How do you spell ‘controversy’? According to Wordle, ‘F-E-T-U-S’

Wordle game on a smartphone
The popular online game Wordle gives a player six tries to guess the mystery word correctly.
(Alexi Rosenfeld / Getty Images)

The New York Times moved swiftly to change Monday’s answer to its daily Wordle puzzle out of fear that it would be seen as some sort of commentary on the debate over abortion rights.

The game, which became a sensation late last year and was bought by the newspaper in January, gives users six tries to guess a different five-letter word each day.

Yet the paper scrambled when it discovered that Monday’s word, which had been entered into Wordle’s computer program last year, was “fetus.”


The timing was particularly fraught given the recent leaked draft of a Supreme Court decision that would strike down Roe vs. Wade, the 49-year-old ruling that established the right of women to receive abortions.

The appearance of “fetus” was “entirely unintentional and a coincidence,” the newspaper said in a message to readers Monday.

“At New York Times Games, we take our role seriously as a place to entertain and escape, and we want Wordle to remain distinct from the news,” the message said.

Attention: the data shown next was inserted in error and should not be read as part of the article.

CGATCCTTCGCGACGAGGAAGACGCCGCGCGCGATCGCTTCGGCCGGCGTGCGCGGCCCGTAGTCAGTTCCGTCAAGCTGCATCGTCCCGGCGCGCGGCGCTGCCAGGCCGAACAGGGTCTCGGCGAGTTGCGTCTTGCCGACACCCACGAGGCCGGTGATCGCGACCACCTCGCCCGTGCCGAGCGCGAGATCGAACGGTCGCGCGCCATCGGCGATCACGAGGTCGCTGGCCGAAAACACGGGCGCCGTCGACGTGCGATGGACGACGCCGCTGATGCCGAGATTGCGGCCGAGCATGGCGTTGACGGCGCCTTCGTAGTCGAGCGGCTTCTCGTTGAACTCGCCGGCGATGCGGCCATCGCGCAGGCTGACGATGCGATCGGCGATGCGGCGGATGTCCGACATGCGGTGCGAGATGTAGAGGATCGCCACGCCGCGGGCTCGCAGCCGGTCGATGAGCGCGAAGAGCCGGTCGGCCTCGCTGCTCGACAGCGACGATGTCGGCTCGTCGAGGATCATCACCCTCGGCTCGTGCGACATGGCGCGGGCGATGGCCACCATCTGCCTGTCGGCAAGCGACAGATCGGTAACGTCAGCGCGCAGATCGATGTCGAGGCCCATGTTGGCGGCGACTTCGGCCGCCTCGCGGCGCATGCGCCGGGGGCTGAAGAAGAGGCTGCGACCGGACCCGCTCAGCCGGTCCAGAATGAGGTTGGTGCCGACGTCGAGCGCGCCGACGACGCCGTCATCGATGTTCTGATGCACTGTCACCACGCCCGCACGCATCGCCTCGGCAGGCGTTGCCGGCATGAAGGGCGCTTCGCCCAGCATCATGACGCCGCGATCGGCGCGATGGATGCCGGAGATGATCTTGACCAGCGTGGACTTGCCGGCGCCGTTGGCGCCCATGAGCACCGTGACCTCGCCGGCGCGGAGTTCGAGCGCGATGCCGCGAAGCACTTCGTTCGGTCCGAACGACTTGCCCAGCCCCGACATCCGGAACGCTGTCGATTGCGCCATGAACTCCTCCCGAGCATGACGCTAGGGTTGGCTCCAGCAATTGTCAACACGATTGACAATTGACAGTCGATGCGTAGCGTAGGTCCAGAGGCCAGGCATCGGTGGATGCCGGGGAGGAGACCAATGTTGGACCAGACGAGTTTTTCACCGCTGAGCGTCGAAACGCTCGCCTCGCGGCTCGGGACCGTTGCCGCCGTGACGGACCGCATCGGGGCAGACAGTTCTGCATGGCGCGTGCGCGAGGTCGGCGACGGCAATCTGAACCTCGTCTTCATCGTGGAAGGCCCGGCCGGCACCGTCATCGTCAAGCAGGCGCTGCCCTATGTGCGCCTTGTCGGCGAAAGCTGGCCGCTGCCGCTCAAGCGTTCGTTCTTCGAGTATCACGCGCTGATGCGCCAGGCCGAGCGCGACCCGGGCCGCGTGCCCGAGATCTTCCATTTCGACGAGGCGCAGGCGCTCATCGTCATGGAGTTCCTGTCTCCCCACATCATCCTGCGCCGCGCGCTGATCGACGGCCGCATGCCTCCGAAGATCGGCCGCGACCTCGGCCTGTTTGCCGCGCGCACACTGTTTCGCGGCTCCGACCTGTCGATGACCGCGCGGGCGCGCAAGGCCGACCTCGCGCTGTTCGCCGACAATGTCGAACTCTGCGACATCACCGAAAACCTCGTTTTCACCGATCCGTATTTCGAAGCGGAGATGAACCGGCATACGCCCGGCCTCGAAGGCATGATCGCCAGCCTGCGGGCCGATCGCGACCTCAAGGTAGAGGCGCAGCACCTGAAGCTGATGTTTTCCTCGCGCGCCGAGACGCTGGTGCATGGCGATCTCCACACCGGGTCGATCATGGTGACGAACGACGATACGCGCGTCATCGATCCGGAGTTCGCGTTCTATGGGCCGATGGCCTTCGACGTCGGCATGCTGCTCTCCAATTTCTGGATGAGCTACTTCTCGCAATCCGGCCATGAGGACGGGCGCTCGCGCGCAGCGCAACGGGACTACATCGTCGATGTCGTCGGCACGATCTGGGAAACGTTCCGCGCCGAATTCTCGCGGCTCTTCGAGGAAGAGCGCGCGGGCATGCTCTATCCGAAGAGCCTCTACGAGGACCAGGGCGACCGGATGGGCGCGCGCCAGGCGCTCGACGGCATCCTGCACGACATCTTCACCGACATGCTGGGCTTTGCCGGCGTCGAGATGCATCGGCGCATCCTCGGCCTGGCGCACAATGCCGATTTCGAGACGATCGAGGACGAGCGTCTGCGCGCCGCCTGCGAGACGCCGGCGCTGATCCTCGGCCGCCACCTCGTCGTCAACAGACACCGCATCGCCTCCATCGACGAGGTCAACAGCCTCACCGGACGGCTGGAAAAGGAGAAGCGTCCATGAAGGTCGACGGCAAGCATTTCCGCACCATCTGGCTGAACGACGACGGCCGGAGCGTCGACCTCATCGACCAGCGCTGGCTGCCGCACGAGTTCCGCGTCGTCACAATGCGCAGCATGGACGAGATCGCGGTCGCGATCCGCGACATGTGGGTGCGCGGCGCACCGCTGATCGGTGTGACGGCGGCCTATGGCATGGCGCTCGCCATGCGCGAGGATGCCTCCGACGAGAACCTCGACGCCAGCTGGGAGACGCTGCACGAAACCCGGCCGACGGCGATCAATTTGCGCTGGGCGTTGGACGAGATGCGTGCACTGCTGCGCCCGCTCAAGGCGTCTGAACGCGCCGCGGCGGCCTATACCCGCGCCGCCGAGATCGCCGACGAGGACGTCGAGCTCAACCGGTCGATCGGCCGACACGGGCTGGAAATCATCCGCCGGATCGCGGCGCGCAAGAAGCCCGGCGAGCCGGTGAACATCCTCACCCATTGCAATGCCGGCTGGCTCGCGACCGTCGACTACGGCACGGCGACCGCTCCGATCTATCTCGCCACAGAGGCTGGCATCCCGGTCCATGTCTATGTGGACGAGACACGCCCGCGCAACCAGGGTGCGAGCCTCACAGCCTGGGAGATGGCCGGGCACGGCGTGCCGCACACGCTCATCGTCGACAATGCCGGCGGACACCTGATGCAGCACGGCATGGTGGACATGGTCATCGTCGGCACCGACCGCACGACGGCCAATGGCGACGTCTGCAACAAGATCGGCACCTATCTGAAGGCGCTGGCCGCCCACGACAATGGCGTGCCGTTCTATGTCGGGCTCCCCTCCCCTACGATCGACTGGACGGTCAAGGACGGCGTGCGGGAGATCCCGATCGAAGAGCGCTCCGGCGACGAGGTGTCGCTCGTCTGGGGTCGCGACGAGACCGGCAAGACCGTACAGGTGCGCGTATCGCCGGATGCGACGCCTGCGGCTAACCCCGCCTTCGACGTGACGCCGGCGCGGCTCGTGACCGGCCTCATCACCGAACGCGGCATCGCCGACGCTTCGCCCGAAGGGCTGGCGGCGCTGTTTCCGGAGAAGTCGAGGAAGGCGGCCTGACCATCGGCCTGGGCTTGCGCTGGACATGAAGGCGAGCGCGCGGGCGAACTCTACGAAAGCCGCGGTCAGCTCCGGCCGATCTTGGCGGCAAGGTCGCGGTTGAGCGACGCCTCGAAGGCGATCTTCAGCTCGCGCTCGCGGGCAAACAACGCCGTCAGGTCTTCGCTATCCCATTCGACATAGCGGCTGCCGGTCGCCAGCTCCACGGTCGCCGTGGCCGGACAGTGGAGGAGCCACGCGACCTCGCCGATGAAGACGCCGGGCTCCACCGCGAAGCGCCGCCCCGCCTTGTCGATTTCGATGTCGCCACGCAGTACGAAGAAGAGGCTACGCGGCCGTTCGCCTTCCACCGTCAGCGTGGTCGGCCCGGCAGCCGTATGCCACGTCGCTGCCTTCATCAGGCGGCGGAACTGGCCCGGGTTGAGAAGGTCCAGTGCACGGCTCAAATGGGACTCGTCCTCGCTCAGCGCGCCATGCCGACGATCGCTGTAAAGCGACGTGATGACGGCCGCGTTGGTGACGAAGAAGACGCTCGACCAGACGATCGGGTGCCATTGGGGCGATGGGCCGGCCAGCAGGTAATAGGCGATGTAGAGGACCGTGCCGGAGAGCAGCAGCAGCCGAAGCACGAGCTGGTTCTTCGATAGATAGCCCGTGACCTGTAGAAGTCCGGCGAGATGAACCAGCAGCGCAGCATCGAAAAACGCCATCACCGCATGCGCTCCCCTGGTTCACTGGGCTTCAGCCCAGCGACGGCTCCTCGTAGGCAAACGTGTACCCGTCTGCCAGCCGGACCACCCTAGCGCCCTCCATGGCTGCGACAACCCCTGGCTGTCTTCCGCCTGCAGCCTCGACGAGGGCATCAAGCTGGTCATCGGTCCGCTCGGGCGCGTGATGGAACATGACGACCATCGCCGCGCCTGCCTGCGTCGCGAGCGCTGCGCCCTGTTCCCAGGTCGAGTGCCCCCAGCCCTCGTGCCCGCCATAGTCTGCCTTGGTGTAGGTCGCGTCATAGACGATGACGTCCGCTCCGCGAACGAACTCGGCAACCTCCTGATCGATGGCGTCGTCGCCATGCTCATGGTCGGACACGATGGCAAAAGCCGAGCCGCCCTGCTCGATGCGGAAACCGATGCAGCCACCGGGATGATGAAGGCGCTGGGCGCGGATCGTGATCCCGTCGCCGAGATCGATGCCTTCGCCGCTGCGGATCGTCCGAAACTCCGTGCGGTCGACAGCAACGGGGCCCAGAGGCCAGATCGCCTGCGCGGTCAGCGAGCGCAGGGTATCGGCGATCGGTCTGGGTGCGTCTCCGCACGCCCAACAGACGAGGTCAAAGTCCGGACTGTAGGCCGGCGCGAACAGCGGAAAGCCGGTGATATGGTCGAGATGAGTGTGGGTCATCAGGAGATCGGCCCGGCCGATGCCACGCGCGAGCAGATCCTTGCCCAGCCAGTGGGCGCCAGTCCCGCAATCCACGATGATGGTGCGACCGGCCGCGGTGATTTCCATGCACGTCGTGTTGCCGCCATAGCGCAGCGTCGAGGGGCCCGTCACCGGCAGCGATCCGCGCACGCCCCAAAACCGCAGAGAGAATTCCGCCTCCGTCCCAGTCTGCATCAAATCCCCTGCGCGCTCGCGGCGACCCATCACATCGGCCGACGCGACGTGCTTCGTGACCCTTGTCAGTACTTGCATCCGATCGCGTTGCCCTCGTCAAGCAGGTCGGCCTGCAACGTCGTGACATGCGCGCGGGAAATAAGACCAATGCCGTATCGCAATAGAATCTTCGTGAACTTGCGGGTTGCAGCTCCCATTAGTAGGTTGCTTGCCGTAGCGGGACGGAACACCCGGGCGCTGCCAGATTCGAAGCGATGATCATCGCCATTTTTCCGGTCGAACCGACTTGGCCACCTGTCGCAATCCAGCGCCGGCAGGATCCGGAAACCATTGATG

What makes the game Wordle special is its social energy. Its shareable grids connect us, giving us a window into another person’s mental process.

Jan. 21, 2022

The company changed Monday’s answer to a different word, and a spokesman said that the “vast majority” of users saw that one. But some people who had not refreshed their browsers saw “fetus” instead, spokesman Jordan Cohen said.

He would not say whether the paper had received any complaints about “fetus.”

Wordle was invented by Josh Wardle, a Brooklyn software engineer, as a gift for his partner and took off when he began posting it online. Players guess words and home in on the correct answer as the game tells them if their guesses contain letters in the word of the day.

The New York Times bought his invention for more than $1 million and is revamping the technology to make sure every user sees the same word every day, the newspaper said. Cohen said millions of people play Wordle each day.